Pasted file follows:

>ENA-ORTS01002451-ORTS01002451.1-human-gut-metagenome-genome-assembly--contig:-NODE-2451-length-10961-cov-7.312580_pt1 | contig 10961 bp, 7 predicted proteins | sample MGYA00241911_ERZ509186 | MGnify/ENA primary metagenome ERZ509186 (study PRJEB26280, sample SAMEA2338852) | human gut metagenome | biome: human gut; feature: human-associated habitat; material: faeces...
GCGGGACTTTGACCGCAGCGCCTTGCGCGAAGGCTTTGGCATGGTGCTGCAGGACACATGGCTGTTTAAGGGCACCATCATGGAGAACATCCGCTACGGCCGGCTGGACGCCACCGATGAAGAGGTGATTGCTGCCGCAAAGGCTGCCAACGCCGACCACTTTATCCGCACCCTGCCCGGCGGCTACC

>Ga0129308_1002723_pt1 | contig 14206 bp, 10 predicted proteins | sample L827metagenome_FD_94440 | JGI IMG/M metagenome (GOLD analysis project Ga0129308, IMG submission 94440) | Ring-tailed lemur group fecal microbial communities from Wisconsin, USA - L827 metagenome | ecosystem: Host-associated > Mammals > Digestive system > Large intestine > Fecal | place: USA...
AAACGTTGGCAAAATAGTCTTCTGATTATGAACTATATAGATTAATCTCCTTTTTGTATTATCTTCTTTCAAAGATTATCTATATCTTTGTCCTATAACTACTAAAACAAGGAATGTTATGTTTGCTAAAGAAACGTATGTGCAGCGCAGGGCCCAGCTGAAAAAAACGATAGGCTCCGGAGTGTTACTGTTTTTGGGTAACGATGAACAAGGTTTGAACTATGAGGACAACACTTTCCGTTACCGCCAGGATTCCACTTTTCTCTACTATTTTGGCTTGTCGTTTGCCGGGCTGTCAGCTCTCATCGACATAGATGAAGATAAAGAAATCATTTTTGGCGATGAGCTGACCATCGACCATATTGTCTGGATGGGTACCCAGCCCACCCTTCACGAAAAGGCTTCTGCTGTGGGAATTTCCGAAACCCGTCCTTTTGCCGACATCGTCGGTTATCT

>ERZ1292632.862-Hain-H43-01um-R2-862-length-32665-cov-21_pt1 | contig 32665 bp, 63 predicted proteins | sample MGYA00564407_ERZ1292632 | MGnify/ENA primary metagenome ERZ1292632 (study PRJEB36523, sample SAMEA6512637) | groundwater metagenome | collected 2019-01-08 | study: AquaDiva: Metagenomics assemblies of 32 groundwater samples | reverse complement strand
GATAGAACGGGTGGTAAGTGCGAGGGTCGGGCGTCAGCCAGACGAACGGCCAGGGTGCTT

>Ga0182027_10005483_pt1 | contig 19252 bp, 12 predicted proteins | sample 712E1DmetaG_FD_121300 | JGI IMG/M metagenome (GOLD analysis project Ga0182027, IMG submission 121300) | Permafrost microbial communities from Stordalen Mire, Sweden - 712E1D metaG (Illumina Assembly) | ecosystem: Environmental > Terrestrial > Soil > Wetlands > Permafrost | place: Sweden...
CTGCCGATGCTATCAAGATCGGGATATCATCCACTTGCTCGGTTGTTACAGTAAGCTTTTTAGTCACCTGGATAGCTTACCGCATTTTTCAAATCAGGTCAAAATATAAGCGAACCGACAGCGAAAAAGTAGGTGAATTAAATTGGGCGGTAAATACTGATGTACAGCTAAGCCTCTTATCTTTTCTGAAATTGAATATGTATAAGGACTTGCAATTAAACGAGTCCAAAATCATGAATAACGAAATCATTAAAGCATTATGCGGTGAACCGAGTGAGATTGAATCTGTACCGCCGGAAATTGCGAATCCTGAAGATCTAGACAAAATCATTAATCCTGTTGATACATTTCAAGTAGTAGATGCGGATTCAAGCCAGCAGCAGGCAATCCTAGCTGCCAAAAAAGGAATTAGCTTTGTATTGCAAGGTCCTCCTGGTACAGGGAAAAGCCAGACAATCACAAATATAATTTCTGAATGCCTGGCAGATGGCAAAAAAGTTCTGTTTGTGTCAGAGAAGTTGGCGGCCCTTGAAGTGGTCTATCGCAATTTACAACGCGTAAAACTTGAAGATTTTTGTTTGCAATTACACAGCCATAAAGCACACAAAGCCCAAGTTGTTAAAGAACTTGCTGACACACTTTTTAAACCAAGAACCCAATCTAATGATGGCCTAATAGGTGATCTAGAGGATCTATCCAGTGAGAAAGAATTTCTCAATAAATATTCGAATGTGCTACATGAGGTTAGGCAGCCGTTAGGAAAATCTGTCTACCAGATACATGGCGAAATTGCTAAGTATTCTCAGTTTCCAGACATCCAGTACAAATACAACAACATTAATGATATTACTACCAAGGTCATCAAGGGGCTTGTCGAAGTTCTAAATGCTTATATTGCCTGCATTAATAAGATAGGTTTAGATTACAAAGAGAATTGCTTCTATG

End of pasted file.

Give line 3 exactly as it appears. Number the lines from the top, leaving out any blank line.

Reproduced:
>Ga0129308_1002723_pt1 | contig 14206 bp, 10 predicted proteins | sample L827metagenome_FD_94440 | JGI IMG/M metagenome (GOLD analysis project Ga0129308, IMG submission 94440) | Ring-tailed lemur group fecal microbial communities from Wisconsin, USA - L827 metagenome | ecosystem: Host-associated > Mammals > Digestive system > Large intestine > Fecal | place: USA...